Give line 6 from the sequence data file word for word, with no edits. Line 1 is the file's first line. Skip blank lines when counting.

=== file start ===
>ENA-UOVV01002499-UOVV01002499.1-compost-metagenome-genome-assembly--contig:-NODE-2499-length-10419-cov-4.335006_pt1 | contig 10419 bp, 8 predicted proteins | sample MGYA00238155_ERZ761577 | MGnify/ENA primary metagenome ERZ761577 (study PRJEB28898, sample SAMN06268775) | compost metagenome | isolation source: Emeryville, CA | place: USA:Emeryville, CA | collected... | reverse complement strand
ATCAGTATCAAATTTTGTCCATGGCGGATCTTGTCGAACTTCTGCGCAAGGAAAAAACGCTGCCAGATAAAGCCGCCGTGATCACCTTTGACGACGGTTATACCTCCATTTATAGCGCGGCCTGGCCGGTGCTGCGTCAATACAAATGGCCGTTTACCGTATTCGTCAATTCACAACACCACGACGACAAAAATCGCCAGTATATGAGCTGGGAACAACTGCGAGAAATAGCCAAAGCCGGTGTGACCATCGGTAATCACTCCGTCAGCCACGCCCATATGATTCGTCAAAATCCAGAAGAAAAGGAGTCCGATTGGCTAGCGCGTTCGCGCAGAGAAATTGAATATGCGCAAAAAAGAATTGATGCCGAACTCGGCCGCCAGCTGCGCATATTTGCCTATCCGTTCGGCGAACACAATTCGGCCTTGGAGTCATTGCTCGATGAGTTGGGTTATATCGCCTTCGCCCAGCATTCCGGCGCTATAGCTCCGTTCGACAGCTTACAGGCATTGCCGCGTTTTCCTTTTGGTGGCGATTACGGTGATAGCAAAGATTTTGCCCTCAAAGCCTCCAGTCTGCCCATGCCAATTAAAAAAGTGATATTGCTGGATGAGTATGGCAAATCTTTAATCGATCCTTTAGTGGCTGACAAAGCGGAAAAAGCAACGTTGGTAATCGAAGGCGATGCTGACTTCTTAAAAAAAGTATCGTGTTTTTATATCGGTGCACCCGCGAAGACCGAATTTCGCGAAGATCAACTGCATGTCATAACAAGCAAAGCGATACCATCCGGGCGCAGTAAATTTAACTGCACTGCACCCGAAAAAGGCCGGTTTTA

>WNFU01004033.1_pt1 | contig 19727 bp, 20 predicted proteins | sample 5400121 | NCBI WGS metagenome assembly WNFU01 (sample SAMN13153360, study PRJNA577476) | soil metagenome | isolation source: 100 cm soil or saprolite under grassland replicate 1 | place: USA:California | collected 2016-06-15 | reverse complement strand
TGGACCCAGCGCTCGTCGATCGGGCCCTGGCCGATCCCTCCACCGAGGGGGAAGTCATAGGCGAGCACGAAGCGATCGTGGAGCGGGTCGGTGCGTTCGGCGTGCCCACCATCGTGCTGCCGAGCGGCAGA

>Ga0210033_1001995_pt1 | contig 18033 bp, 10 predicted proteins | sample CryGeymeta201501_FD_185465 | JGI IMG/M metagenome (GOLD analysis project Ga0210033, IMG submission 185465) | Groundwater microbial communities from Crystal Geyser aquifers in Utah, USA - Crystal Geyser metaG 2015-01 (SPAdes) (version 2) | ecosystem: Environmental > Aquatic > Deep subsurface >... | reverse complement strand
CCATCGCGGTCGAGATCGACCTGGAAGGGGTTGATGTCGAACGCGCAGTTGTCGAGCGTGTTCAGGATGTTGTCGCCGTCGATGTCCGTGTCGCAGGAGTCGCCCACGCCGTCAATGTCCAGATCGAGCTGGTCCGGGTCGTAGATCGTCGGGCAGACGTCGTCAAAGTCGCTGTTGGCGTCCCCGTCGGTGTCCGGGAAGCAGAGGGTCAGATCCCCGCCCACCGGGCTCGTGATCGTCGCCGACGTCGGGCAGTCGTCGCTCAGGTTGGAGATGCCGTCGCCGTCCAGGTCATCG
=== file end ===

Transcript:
CCATCGCGGTCGAGATCGACCTGGAAGGGGTTGATGTCGAACGCGCAGTTGTCGAGCGTGTTCAGGATGTTGTCGCCGTCGATGTCCGTGTCGCAGGAGTCGCCCACGCCGTCAATGTCCAGATCGAGCTGGTCCGGGTCGTAGATCGTCGGGCAGACGTCGTCAAAGTCGCTGTTGGCGTCCCCGTCGGTGTCCGGGAAGCAGAGGGTCAGATCCCCGCCCACCGGGCTCGTGATCGTCGCCGACGTCGGGCAGTCGTCGCTCAGGTTGGAGATGCCGTCGCCGTCCAGGTCATCG